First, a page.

Evolution (but not Religion) in the Biology Classroom

“Now that I’m homeschooling, I’ll be teaching the boys creationism, of course.”

The chuckle I’d expected from my father didn’t come. He paused, unsure what to say. My decision to homeschool my older had somewhat unnerved him, as it wasn’t the typical path, but he was never one to meddle in my life. I’d rarely even seen him pause like that, processing thoughts that were likely previously thought unthinkable. Creationism? How could that be?

“I’m kidding, Dad,” I reassured him, a bit surprised he’d even thought it was possible.  He exhaled but still looked a bit shaken. He was then a Biology professor at a state university and is still today a liberal Presbyterian. He is committed to science while believing in God, and he finds no conflict between science and his religion. I was raised with both, understanding evolution and believing in God, never seeing conflict between them. And while I left my belief behind about a decade ago, it wasn’t because of science.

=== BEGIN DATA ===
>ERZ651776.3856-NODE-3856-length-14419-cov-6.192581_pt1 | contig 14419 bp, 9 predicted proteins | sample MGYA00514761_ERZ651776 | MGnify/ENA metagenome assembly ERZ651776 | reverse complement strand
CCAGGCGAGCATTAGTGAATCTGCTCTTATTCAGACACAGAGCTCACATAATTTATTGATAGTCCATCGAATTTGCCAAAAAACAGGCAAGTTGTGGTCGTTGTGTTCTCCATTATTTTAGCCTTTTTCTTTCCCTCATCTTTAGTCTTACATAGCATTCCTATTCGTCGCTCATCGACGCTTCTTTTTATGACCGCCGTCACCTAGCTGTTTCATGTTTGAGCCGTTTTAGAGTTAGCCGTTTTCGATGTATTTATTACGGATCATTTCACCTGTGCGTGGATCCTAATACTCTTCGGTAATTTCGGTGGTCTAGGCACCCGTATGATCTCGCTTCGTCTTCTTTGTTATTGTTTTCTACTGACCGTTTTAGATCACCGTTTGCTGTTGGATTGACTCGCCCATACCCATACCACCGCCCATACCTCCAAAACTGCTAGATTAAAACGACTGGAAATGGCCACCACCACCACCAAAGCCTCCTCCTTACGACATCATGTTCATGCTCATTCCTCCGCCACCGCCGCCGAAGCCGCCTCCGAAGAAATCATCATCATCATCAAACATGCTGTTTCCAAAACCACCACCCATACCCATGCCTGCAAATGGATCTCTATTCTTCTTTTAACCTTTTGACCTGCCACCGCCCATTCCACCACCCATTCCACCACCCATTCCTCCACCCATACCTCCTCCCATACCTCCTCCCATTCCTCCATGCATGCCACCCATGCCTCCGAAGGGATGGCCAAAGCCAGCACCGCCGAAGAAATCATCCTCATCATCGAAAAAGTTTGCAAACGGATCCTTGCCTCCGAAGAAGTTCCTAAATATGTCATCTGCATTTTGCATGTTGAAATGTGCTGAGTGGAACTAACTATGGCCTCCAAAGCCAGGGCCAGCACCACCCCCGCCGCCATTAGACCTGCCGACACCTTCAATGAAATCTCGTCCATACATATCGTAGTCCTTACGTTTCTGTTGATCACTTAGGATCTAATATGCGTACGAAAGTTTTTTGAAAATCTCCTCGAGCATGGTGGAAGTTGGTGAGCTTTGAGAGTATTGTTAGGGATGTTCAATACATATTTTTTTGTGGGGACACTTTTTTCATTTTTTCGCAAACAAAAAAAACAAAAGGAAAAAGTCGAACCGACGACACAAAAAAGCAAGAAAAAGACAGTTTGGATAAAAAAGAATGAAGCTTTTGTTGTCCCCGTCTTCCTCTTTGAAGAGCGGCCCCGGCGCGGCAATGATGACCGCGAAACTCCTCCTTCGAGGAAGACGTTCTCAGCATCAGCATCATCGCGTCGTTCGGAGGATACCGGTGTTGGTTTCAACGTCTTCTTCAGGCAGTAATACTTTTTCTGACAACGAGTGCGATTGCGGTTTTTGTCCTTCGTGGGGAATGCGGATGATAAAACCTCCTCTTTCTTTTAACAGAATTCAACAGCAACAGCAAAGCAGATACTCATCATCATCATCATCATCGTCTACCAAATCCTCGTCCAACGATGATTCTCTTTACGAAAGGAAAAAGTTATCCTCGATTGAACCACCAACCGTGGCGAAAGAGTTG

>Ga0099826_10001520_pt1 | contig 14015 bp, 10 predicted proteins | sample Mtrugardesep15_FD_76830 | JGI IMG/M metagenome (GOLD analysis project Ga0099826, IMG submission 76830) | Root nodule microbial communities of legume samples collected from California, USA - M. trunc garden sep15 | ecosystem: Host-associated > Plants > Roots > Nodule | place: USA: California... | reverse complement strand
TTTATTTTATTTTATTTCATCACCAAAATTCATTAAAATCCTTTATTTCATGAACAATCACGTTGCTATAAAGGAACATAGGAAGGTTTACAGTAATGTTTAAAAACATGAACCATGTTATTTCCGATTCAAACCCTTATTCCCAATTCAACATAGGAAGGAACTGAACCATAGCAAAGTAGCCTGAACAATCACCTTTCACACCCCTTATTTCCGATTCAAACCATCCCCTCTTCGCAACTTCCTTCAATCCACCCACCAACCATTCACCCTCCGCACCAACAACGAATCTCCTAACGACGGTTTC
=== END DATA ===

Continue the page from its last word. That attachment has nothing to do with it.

What does it mean to understand biology through the lens of science? It means to understand that from the simplest species to the most complicated, natural selection drives the changes to that species. Genes copy with errors, and errors can wreak havoc with life or increase the chance of an individual surviving to reproduce. And that’s what life (in the biological sense) is all about — making more of a species. From antibiotic resistance in bacteria to the form and function of the mammalian eye to the modern human today, evolution is the driver. It’s wily driver, without direction or purpose. Every slip of DNA’s copying mechanism is random, with ‘goodness’ or ‘badness’ relative to where the alteration occurred, what (if any) effect it has on the organism, and even the environment in which that organism lives.IMG_0986